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Take Control / IDMPS Sanofi Diabetes Update
minutes de lecture
minute de lecture
Understanding why people disrupt their insulin
therapy October 5, 2018 Berlin, Germany
Background: Diabetes management and adherence to insulin therapy
The number of people suffering from diabetes globally is on the rise. In 2017 alone, approximately 425 million people were estimated to be living with the condition and this number is expected to escalate.1 By 2045, 629 million people are expected to be diagnosed with diabetes, particularly in countries shifting from low to middle incomes.1 In spite of many strides being made in the treatment and management of this debilitating condition, adherence to insulin therapy is often sub-optimal and it increases the risk of compromised clinical outcomes.2 Appropriate adherence can reduce complications2 and have long-term benefits for the patient. Therefore, identifying and removing barriers to therapy and understanding the reasons behind treatment disruption are key in advancing the standard of care.
Sanofi is committed to widening the understanding of real life challenges in diabetes management worldwide through the International Diabetes Management Practices Study (IDMPS). In 2016-17, the seventh wave of international observational studies investigated why people with diabetes in the developing world disrupt their insulin therapy. Sanofi is presenting the following new analysis at the 54th Annual Meeting of the European Association for the Study of Diabetes (EASD) in Berlin, Germany.3
Observational study identifies why people with type 1 and type 2 diabetes in the developing world discontinue their insulin treatment.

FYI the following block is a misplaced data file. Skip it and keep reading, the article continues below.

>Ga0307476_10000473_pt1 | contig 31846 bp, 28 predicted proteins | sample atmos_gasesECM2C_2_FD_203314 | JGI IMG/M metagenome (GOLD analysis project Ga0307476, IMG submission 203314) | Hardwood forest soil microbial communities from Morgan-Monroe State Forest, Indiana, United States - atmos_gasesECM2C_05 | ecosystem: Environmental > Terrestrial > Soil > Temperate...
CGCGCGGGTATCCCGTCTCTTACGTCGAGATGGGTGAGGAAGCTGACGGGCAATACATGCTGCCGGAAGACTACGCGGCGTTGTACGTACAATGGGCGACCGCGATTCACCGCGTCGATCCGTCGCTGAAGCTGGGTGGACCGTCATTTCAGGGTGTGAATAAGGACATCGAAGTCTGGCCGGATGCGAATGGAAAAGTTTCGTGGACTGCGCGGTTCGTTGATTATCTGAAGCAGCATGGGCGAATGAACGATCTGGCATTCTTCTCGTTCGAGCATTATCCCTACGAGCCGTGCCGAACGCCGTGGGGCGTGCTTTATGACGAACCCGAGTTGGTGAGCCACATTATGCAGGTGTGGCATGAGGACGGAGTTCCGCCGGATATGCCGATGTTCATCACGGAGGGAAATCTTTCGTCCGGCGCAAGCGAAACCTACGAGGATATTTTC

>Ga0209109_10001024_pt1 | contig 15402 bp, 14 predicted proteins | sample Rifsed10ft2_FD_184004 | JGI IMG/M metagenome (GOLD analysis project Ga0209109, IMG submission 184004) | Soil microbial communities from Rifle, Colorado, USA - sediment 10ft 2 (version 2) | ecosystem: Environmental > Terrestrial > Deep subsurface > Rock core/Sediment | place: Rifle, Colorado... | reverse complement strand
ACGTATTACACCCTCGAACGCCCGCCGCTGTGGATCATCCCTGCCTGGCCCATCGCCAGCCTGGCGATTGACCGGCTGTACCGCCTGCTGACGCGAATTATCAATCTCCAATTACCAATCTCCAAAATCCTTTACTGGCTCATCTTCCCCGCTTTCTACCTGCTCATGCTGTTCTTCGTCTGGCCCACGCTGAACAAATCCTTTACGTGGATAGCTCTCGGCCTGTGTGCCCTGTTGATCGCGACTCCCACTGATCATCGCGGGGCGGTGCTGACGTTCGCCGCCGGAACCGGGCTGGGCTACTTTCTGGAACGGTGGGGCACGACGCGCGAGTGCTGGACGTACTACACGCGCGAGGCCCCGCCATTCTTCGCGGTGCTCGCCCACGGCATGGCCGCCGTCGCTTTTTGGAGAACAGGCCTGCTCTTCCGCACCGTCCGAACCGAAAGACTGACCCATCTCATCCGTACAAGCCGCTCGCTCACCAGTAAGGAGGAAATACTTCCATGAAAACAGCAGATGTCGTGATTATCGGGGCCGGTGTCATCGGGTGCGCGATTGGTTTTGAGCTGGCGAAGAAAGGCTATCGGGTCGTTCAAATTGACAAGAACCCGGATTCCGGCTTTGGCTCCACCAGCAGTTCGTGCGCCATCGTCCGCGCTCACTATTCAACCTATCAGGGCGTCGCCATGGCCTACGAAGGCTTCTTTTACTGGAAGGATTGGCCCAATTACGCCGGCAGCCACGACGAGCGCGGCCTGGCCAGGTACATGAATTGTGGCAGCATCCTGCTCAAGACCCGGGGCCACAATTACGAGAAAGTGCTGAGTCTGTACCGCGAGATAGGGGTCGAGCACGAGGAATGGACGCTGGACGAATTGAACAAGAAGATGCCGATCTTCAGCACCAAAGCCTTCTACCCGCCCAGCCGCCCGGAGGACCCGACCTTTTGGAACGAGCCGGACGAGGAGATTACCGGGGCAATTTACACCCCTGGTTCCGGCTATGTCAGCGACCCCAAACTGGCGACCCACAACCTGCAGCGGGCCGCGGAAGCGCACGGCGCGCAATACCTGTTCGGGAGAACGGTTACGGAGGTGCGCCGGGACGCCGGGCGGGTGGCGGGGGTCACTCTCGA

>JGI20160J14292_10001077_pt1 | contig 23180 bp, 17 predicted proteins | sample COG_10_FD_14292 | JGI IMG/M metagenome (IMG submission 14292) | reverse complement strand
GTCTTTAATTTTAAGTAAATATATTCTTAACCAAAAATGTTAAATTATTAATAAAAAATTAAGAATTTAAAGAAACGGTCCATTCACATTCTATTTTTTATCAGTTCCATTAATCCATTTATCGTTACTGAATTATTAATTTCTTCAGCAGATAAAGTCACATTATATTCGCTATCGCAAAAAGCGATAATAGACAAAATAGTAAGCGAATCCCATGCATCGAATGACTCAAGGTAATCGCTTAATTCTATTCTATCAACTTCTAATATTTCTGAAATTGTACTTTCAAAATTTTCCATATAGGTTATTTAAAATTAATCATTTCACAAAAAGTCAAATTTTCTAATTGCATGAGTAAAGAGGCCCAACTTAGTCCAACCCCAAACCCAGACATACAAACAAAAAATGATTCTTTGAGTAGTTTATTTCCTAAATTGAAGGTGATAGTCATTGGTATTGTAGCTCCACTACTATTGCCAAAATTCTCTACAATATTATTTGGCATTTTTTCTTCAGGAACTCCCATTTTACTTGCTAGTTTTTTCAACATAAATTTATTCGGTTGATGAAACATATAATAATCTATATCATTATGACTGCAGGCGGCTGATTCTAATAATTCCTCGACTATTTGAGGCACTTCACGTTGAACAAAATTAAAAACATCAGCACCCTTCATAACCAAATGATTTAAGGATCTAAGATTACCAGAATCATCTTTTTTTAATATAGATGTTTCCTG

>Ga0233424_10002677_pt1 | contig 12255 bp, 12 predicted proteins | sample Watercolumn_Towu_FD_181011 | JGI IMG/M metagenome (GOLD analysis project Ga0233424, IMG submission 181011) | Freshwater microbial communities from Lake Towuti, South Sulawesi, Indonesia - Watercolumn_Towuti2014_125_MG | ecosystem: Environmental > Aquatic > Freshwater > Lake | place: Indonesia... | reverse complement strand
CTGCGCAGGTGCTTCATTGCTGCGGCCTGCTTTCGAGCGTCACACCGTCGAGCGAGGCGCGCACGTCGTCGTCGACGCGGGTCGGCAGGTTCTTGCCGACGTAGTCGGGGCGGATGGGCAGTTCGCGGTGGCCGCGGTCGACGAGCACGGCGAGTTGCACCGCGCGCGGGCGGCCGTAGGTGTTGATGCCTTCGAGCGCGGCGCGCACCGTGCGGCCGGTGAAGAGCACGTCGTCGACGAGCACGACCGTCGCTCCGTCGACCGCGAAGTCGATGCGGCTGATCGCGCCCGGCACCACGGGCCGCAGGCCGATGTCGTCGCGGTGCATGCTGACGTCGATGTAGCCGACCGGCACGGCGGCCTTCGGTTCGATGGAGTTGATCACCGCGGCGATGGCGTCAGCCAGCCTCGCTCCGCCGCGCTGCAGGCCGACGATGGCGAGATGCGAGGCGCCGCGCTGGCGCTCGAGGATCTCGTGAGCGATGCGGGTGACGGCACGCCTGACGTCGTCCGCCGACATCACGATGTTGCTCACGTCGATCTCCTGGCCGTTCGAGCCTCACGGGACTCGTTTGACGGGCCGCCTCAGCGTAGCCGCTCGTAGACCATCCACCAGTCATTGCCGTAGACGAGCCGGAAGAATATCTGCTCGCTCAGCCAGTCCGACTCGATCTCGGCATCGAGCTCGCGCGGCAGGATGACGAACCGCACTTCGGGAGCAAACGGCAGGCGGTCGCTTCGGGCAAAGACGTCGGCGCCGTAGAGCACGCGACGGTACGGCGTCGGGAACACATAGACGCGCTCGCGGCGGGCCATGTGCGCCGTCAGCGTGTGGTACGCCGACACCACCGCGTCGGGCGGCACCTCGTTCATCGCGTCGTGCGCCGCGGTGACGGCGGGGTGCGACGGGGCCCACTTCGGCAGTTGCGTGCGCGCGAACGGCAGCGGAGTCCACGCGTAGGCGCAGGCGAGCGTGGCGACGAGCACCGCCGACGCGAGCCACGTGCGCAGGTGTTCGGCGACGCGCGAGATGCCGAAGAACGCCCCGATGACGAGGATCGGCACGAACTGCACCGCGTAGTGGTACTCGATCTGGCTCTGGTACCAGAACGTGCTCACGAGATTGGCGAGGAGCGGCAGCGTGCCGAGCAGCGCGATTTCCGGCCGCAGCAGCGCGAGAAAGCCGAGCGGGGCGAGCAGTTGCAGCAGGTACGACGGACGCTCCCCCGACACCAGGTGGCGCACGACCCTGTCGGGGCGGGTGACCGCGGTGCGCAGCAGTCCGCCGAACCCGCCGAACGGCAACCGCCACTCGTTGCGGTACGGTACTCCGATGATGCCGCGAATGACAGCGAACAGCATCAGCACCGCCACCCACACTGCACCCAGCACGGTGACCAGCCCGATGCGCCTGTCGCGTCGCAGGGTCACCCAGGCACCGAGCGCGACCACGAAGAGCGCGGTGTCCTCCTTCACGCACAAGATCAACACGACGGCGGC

Fear of low blood sugar (hypoglycemia) events, lack of support, cost of medicines and impact on social life were the major barriers given for discontinuing insulin treatment.3
“The IDMPS data gives unique insight into how diabetes management can be improved. Identifying reasons behind why people with type 1 and type 2 diabetes discontinue insulin treatment has highlighted a real cause for concern. There is need for a multi- pronged strategy to improve treatment adherence and optimize outcomes,” said Pablo Aschner, Associate Professor of Endocrinology, Javeriana University School of Medicine, Bogotá, Colombia.
Empowering Patients to Take Control of Insulin Titration
New data, also presented at EASD this year,4 highlights the relevance of the TAKE CONTROL patient reported outcomes study. TAKE CONTROL study demonstrates the value of the Toujeo® (insulin glargine 300 Units/mL) dose adjustment algorithm, showing more effective blood sugar control when patients self-titrate Toujeo versus physician-supported titration.
The study shows that more patients using self-titration than those using physician-led titration achieved either an average blood sugar (HbA1c) below the recommended target of 7%. Similarly, more self-titrating patients achieved their overnight (fasting) blood sugar target without confirmed (<3.0 mmol/L) or severe low blood sugar requiring medical assistance (67% vs 58%), compared with those using physician-supported titration. Decrease in emotional burden through the study period was also similar in both groups, with fewer participants reporting high emotional burden in the self- vs physician-managed group (8.5% vs 12.2%) after 24 weeks.
“People living with diabetes experience reduced low blood sugar events as a major barrier to treatment adherence. The Take Control study shows that modern basal insulins are ideally suited to allow effective patient led titration to achieve good diabetes control,” said Professor David Russell-Jones, Consultant Physician at the Royal Surrey County Hospital and Professor of Diabetes and Endocrinology at the University of Surrey, UK.
In the Take Control study,4 631 adults using Toujeo to treat inadequately controlled type 2 diabetes compared the efficacy and safety of the Toujeo algorithm for dose adjustment (titration) when managed by physicians vs by the patients themselves over 24 weeks.
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